4. There is an important difference between taking things seriously and otherwise. This of course is the basis of a successful hoax or troll. I am erring on the safe side of serious, especially because I think there’s a difference between comic violence and murder.

    2. I don’t think it’s sad – so what if it is? The writing and stories are not functioning as Christian apologia. At best, Christian myth is only one myth that is drawn from… and come to think of it, I don’t know on the spot an example of it from Tolkien… of course, I could compose a small essay from Google results, if I was really fast at doing that….

      1. It is much more impregnated with pre-Christian themes. Which is what he was trying to “recover”… a lost mythology that preceded Beowulf.

        1. That was my impression as well -but I wonder if there are Christian themes here or there. I can’t think of anything *religious*… the stories have wizardry and magic, but to the characters in the story, I think that was not magic, but how things go… this is very interesting… but I can’t dive into this now…

          1. Given the extent of how Christian mythology appropriated prior stories, it all becomes rather a muddle. But Tolkien never gets “preachy” and you don’t come away from his books with the sense that Jesus has been thrust in your face. (As opposed to Lewis’s manipulative propaganda.)

          2. I can’t think of anything *religious*

            The Silmarillion draws heavily from the Finnish Kalevala, while both it and LOTR draw from Norse mythology; Tolkein even admitted this. As an example, Gandalf is a stand-in for Odin, who in Norse mythology wanders around looking like an old guy, helping people.

            Maybe Dominic is referring to Morgoth = the devil? I certainly don’t see much Catholicism in it though; Morgoth was one of of a Pantheon of, what, 8-9 gods? I can’t remember. He certainly wasn’t some first-helper-spirit created by a monotheistic God. Sure, the idea of an evil being rebelling against good beings is in there, but that’s not uniquely Catholic either. Loki springs to mind, and, hey look! Another Norse reference.

            I don’t think there’s much comparison between Tolkein and Lewis as it pertains to injecting religion into their stories. Lewis obviously had a theology he was pushing. Tolkien seems to have wanted it as a backdrop without trying to get anyone to accept it as real or anything more than part of his fictional world. The main ‘moral of the story’ of Tolkein’s work seems to be that the little guy can matter. Which I always thought was more a reflection of his commanding (what would be considered now) ‘blue collar’ types in WWI, and not anything to do with any theology at all.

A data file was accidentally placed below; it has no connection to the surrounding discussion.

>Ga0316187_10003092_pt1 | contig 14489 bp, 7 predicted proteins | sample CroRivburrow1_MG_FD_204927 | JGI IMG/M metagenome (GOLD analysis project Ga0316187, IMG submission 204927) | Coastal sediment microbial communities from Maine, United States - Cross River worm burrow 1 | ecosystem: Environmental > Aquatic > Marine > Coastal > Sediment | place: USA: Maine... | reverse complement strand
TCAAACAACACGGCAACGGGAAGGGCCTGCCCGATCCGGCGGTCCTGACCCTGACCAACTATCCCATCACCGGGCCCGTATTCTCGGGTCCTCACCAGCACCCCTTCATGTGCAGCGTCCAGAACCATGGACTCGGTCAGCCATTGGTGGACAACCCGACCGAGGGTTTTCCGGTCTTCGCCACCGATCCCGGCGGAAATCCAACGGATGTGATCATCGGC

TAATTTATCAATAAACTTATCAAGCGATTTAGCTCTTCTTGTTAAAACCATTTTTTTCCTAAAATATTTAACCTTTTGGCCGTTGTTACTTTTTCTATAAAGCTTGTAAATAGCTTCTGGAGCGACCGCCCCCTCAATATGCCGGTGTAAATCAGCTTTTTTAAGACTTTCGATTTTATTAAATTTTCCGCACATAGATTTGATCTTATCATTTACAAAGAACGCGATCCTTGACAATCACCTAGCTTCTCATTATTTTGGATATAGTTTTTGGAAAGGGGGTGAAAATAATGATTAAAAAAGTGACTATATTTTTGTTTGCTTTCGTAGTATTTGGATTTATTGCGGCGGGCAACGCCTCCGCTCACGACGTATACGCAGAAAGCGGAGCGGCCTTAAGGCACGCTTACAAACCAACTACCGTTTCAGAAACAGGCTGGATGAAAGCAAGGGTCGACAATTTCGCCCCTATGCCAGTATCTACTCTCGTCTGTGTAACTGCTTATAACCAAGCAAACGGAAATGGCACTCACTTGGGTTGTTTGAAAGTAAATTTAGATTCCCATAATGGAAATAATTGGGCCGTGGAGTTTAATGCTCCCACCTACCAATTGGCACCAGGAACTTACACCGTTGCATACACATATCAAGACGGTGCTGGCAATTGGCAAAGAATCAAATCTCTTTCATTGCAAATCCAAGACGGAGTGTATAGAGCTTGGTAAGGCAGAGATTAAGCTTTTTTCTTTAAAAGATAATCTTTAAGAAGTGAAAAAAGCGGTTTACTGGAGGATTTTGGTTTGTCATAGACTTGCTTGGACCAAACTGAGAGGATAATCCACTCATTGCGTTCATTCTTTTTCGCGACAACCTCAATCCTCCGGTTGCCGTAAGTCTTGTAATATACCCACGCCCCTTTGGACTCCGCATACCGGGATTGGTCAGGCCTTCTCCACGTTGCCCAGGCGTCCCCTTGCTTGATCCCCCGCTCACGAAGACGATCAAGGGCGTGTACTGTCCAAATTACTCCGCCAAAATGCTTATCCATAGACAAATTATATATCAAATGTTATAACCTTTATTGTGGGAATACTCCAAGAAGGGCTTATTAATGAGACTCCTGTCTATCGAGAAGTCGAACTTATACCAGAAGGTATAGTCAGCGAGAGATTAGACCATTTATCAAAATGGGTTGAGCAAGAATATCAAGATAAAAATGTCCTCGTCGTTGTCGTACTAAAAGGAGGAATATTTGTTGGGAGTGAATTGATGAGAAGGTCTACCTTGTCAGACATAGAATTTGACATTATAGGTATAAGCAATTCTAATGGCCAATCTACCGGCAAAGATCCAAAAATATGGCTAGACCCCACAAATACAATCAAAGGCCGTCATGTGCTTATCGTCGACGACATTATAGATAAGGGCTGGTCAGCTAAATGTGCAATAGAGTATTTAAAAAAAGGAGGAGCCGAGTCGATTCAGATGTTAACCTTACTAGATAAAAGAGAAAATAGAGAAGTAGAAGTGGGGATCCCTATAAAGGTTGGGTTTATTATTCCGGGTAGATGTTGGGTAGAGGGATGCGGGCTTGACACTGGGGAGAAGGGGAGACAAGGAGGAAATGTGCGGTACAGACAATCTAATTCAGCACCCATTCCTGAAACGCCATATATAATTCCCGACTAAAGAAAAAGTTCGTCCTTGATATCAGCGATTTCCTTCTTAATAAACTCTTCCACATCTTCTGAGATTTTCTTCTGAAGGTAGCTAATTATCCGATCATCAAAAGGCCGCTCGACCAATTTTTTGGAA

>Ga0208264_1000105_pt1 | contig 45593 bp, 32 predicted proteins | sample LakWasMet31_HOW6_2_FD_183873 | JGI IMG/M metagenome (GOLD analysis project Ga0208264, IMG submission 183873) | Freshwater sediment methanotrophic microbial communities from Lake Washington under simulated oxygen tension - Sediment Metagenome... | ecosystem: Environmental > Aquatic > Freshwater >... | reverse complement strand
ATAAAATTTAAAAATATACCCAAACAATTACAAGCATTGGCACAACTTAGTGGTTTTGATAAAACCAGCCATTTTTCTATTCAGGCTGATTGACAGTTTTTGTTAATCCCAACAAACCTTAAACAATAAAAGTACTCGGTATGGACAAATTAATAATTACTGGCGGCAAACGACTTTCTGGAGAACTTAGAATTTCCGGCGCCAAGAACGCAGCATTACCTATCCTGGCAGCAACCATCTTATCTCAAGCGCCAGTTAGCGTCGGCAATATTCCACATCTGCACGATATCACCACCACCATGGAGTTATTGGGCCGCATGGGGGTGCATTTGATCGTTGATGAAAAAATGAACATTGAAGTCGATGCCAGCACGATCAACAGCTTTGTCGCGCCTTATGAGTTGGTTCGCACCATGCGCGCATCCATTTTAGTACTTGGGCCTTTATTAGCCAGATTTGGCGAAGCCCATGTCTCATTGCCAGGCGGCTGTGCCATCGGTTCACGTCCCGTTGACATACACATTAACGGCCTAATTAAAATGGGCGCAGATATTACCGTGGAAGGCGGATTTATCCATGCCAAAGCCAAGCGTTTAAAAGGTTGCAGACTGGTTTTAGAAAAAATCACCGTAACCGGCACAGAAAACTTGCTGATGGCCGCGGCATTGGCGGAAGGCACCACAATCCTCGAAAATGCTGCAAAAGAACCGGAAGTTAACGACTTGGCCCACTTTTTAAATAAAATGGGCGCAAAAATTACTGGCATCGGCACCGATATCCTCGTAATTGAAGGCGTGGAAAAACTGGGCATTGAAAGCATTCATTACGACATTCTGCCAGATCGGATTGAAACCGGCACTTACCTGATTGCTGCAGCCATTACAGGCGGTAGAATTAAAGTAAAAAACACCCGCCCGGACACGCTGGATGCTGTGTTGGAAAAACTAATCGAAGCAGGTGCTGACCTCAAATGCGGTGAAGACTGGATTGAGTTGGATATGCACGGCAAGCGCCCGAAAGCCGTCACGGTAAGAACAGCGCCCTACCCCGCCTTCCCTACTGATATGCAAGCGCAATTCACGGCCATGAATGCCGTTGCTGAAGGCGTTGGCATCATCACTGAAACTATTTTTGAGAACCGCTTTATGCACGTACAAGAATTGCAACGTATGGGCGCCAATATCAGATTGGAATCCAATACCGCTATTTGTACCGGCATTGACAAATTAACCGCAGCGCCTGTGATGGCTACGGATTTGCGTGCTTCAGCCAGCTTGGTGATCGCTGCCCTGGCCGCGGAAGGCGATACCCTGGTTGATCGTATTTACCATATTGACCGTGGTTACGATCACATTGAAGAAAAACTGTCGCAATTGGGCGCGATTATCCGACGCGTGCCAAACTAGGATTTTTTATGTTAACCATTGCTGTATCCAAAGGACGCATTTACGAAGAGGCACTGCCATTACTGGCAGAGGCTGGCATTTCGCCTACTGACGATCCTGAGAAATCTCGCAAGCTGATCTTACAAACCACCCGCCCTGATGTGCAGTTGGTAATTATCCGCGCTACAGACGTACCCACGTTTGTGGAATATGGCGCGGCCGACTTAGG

1. “1795 – Josiah Wedgwood, English potter, founded the Wedgwood Company (b. 1730)”

    And grandfather to both Emma and Charles Darwin.

  2. Hitchens provided a better description of Mel Gibson: “Australian fascist and ham actor named Mel Gibson”

  3. I can see the resemblance of Adolf to Alois – maybe rectangular countenance, straight brow, perhaps the grumpy expression too, FWIW.

  4. Yesterday, on the orders of “President” Trump, a U.S. drone strike at the Baghdad International Airport killed a powerful leader of Iran’s Revolutionary Guards, Major General Qassim Suleimani, as well as several Iran-backed military personnel.

    Seven months ago, I offered to bet good green money here that, were Donald Trump to be impeached by the House of Representatives (or to fall more than six points behind the Democratic frontrunner) he would conduct a military strike against another country, likely Iran.

    I wasn’t able to get a bet down, and our erstwhile Trumpist troll (rustybrown, you remember him, doncha?) told me I was all wet (as he was wont to do in nearly every comment here) because Trump was a peace-loving isolationist.

    Donald Trump withdrew from the multilateral (7 countries, plus the EU and UN) Iranian nuclear treaty, for no damn good reason, even though Iran was indisputably in compliance with it, just because the US had entered the deal under Trump’s bête noire, Barack Obama. Worse, Trump had no strategy for dealing with Iran afterward, except to put it in an intolerable box by cranking down sanctions ever more harshly.

    Worse still, in so doing, Trump empowered the Iran hardliners, who had opposed the the nuclear deal in the first place on the basis that the US couldn’t be counted on to live up to its end of the bargain. I’m sure the centrifuges are whirring away at an even faster pace today in an effort to make weapons-grade fissile material, and that Iranians are thinking that, if they already had The Bomb, Trump would be giving them summits and sending them Kim-Jong-un-like love letters, instead of taking out their most esteemed military leader.

    Iran will undoubtedly strike back in one way or another. People are waking up deservedly nervous today, including, I should think, in Israel or those lodging in Trump hotels in places like Istanbul and Dubai. Also, though there has never been an attack on the US homeland sponsored by Iran (or any other Shia group, to my knowledge), that doesn’t seem beyond the pale at this point.

    Worst of all, Iran is likely no more than a year or two (or maybe three or four) away from developing nuclear weapons (and likely already has the capacity to put together “dirty bombs.”) Iran is a place where memories are long, and revenge is a dish served both hot and cold.

    1. I remember. I agree.